My antique and medieval Western classics list

As promised in the previous post, here is my current list of antique and medieval Western classics. I know it could be richer, but for now I am satisfied with it. As soon as I finish, I consider either adding to it more interesting authors and books or moving ahead towards the Renaissance and the English-speaking authors.

The Ancient Near East

  • Gilgamesh
  • The Holy Bible

The Greeks

  • Homer: The Iliad; The Odyssey
  • Hesiod: The Works and Days; Theogony
  • Aeschylus: The Oresteia; Seven Against Thebes; Prometheus Bound
  • Sophocles: Oedipus the King; Electra; Ajax
  • Euripides: Alcestis; The Bacchae; Electra; Hippolytus
  • Aristophanes: The Birds; The Clouds; Lysistrata
  • Herodotus: The Histories
  • Plato: Dialogues
  • Aristotle: Poetics; Ethics
  • Longinus, On the Sublime
  • Theocritus, Idylls
  • Plutarch: Lives; Moralia
  • Plotinus: Enneads

The Romans

  • Lucretius: The Way Things Are
  • Cicero: On the Gods
  • Horace: Odes
  • Catullus: Attis
  • Virgil: The Aeneid
  • Ovid: Metamorphoses; The Art of Love
  • Pliny the Elder: Naturalis Historia
  • Tacitus: Annals
  • Suetonius: The Twelve Caesars
  • Seneca the Younger: Tragedies
  • Apuleius: The Golden Ass
  • Marcus Aurelius: Meditations

The Arabs

  • The Koran
  • The Book of the Thousand and One Nights

The Europeans before Dante

  • Augustine: The City of God; The Confessions
  • Boethius: Consolation of Philosophy
  • The Poetic Edda
  • Snorri Sturluson, The Prose Edda
  • The Nibelungen Lied
  • Beowulf
  • Thomas Aquinas, Summa Theologica

The Western Canon: Defining Classics

What people and works could be called the West’s most important classics? The Western Canon is a relatively recent (1994) book by Harold Bloom in which the author tries to select the most influential authors and books of all time. Despite the fact that the very idea of such a canon is disputed, the 26 authors listed by Bloom are definitely worth reading. As for the entire book list (about 2400 items), I only wish I could read them all.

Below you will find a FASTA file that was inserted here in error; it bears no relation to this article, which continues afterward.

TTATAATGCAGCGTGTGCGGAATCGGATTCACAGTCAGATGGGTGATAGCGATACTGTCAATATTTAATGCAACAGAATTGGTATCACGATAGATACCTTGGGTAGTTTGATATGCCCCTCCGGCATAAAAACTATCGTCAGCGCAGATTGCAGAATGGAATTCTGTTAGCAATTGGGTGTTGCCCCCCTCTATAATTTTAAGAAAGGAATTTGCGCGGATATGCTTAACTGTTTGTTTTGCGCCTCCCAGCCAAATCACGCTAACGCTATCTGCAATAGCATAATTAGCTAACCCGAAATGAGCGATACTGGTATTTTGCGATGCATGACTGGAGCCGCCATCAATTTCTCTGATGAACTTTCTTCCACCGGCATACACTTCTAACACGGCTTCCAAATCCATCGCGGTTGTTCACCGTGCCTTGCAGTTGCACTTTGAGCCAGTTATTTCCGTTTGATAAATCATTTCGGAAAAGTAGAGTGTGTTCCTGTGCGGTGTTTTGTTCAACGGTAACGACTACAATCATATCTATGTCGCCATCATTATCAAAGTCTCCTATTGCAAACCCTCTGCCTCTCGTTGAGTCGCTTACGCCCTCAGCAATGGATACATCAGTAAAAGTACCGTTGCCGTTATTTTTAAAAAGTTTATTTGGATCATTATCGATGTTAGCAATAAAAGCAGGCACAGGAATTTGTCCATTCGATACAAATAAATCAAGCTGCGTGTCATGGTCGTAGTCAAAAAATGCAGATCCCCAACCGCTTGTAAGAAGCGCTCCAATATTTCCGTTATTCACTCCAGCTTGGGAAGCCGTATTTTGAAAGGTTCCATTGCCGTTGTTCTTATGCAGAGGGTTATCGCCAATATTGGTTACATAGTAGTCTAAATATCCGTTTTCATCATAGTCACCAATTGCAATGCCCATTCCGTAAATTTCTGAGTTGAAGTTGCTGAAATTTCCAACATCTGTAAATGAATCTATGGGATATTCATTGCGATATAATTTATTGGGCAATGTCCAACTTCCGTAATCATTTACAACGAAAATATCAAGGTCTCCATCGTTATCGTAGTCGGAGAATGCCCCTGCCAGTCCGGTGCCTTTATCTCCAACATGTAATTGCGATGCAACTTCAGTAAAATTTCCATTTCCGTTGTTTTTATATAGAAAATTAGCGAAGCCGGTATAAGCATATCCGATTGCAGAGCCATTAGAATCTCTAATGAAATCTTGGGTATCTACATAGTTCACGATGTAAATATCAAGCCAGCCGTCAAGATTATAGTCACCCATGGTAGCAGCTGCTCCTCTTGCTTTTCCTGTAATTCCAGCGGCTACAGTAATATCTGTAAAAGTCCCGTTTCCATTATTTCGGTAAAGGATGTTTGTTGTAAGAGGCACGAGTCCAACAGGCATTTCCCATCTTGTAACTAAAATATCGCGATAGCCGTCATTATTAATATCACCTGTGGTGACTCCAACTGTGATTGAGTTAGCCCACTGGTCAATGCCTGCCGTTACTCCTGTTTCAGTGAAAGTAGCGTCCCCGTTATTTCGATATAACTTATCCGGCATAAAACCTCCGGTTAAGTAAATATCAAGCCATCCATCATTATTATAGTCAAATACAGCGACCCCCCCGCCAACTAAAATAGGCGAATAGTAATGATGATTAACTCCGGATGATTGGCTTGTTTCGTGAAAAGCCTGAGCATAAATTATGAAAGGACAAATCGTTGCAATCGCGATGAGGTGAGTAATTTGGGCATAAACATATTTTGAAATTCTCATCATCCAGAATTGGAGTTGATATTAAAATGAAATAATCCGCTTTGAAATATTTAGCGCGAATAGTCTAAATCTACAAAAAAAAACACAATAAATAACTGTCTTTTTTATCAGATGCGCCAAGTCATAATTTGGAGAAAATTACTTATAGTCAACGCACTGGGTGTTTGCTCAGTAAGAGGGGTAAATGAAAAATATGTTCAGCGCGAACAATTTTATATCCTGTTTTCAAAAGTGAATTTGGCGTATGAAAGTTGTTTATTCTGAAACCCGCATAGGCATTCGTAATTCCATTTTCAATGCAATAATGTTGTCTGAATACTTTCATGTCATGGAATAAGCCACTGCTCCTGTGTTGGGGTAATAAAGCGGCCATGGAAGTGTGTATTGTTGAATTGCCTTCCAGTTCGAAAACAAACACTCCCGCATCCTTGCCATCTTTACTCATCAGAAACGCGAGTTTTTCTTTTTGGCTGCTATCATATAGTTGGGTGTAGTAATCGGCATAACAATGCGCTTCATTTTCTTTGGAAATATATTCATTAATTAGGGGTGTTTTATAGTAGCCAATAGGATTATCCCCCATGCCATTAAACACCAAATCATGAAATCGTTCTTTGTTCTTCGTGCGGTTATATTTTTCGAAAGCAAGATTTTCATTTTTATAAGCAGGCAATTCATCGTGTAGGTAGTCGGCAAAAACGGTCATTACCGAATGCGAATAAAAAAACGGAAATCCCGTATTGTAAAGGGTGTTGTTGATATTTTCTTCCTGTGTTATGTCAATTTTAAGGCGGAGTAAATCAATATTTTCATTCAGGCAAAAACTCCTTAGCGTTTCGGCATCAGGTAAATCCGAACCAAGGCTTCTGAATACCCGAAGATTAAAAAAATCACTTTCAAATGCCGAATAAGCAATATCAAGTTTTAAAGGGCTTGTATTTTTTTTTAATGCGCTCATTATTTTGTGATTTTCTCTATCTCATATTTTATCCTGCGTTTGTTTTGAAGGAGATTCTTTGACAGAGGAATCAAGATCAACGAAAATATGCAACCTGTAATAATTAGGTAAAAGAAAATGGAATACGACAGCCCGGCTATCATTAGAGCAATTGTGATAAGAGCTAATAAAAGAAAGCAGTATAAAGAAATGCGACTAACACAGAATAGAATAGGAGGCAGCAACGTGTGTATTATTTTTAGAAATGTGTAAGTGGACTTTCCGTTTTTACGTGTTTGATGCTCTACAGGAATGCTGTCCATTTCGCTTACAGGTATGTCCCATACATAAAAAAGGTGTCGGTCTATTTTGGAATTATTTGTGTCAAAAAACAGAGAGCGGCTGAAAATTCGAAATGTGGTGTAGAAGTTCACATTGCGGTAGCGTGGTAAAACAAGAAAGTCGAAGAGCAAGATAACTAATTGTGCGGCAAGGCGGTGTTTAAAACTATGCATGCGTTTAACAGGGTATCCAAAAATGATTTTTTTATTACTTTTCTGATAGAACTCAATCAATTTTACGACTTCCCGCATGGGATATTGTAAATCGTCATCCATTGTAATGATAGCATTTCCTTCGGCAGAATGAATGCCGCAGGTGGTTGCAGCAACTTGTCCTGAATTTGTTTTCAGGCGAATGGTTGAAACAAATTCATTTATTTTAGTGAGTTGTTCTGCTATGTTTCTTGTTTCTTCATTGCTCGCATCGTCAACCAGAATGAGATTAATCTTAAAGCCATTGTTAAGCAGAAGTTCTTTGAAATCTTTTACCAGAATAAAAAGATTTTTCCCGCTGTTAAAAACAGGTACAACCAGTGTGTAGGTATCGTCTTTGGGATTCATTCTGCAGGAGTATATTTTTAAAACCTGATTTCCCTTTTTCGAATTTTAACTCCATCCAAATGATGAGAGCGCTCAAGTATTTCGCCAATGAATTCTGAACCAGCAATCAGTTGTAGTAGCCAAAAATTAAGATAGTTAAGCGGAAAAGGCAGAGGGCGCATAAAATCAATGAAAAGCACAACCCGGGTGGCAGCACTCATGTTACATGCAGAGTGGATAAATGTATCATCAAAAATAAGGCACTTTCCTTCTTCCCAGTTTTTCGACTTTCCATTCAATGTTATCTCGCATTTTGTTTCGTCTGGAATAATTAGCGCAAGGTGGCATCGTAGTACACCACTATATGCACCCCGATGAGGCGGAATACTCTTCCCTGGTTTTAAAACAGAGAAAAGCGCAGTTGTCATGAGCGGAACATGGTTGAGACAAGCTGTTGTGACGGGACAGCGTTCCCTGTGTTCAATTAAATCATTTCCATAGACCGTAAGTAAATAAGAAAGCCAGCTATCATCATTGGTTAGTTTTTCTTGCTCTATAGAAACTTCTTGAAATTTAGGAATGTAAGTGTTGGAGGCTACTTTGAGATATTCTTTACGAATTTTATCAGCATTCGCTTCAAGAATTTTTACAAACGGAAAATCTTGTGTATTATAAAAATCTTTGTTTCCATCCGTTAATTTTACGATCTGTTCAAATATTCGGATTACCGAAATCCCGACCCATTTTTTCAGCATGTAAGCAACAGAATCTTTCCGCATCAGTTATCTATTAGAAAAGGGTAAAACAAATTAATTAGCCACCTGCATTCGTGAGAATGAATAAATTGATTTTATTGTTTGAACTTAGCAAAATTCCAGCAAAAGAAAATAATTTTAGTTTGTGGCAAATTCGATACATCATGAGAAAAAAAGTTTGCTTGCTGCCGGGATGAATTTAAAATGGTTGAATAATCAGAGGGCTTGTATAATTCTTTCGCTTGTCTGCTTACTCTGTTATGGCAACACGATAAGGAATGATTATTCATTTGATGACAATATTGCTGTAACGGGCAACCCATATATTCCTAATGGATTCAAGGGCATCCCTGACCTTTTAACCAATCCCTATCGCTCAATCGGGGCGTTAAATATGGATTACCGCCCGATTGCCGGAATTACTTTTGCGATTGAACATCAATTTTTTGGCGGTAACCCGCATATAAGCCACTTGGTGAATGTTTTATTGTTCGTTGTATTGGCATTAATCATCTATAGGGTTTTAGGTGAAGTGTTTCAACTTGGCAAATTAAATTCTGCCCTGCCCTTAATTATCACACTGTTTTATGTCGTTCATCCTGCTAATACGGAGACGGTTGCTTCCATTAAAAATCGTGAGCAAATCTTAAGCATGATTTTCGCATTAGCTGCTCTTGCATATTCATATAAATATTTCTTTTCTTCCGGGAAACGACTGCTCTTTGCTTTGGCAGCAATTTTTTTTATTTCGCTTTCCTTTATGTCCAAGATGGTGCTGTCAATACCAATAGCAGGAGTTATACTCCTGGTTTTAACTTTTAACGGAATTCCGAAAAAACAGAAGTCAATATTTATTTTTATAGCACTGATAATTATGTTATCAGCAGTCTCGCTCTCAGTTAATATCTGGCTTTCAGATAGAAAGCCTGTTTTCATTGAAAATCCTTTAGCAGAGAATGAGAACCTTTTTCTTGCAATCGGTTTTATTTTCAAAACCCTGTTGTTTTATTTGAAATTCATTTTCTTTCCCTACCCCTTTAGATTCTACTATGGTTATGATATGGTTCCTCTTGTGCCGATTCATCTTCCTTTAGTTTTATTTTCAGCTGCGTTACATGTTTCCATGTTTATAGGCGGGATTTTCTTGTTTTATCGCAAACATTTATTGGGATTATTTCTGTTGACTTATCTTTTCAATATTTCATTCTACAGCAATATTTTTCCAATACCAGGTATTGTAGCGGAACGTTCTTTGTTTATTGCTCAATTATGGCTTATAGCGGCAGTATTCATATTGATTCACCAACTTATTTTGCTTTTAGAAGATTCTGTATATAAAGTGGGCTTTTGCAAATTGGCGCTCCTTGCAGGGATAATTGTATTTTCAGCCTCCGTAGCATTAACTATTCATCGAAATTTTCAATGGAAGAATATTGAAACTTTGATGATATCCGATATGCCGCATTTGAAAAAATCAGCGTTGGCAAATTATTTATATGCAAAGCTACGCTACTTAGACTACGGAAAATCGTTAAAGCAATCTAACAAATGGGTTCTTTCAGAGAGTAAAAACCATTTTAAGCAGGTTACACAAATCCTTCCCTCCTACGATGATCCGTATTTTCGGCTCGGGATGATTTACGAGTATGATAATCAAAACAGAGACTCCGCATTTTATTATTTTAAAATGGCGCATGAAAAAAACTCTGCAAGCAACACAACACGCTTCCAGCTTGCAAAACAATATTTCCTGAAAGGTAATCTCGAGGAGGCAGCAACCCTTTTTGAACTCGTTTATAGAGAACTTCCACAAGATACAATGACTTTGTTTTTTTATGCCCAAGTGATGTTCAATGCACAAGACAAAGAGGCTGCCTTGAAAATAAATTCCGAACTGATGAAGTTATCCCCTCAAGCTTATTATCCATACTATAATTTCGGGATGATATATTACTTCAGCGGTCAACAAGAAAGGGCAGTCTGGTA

The earlier attempts to define canonical books were the Britannica’s Great Books of the Western World book series by Mortimer Adler, first published in 1952, and the Harvard Classics series by Charles Eliot, first published in 1909. Both of them were born out of renowned university curriculums which still remain for us another important sources of information on the subject. One of them is The Core Curriculum of Columbia College, developed in 1919, which later became the framework for many similar educational models. Finally, there are many classic book lists of various lengths, like a reading list for having an intelligent conversation compiled by Joseph Brodsky.

The ongoing controversy about the idea behind the Western canon is focused on what authors are worth including in it. Some people point out to the prevalence of so called Dead White Men in it. A deeper question is what schools of thought or approaches to education get priority there. But I am not going to speculate about this.

My opinion is that the older a book is, the higher priority it should be given, because old books influenced the newer ones. Therefore, I would first concentrate on antique and medieval classics in my self studies. Next, I would turn to the books originally written in English (they make the most of most lists anyway), because English is the new Latin 🙂 My third criterion for my book list is inner chemistry: some books, just like some people, look to us more attractive than the others. The fourth and final criterion is my personal interests laying at the intersection of literature, religion and philosophy.

My first step in this direction will be to compare as many book lists as I can and to make my antique and medieval classics shortlist which I will share in my next post.

By the way, there is an interesting discussion on Quora about the Eastern canon.

Related links

Here are some resources I found interesting:


When the child was a child

«When the child was a child…
it had, on every mountaintop,
the longing for a higher mountain yet,
and in every city,
the longing for an even greater city,
and that is still so,
It reached for cherries in topmost branches of trees